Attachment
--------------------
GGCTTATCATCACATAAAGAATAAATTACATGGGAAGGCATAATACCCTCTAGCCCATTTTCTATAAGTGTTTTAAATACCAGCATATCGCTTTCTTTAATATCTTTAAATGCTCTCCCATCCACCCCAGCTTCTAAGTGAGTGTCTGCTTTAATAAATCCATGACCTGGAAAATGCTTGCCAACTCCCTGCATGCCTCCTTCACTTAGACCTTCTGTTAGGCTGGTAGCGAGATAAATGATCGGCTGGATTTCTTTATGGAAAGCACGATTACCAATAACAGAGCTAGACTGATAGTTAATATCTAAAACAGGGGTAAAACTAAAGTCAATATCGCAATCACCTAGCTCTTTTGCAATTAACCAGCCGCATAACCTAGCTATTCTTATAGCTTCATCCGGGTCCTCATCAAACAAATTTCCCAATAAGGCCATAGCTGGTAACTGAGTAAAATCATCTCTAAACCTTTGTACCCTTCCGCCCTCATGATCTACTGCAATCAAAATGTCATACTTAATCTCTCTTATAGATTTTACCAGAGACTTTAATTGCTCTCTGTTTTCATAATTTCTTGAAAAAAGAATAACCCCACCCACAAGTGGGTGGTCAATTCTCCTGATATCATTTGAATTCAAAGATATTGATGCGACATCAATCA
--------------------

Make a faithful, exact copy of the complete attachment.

GGCTTATCATCACATAAAGAATAAATTACATGGGAAGGCATAATACCCTCTAGCCCATTTTCTATAAGTGTTTTAAATACCAGCATATCGCTTTCTTTAATATCTTTAAATGCTCTCCCATCCACCCCAGCTTCTAAGTGAGTGTCTGCTTTAATAAATCCATGACCTGGAAAATGCTTGCCAACTCCCTGCATGCCTCCTTCACTTAGACCTTCTGTTAGGCTGGTAGCGAGATAAATGATCGGCTGGATTTCTTTATGGAAAGCACGATTACCAATAACAGAGCTAGACTGATAGTTAATATCTAAAACAGGGGTAAAACTAAAGTCAATATCGCAATCACCTAGCTCTTTTGCAATTAACCAGCCGCATAACCTAGCTATTCTTATAGCTTCATCCGGGTCCTCATCAAACAAATTTCCCAATAAGGCCATAGCTGGTAACTGAGTAAAATCATCTCTAAACCTTTGTACCCTTCCGCCCTCATGATCTACTGCAATCAAAATGTCATACTTAATCTCTCTTATAGATTTTACCAGAGACTTTAATTGCTCTCTGTTTTCATAATTTCTTGAAAAAAGAATAACCCCACCCACAAGTGGGTGGTCAATTCTCCTGATATCATTTGAATTCAAAGATATTGATGCGACATCAATCA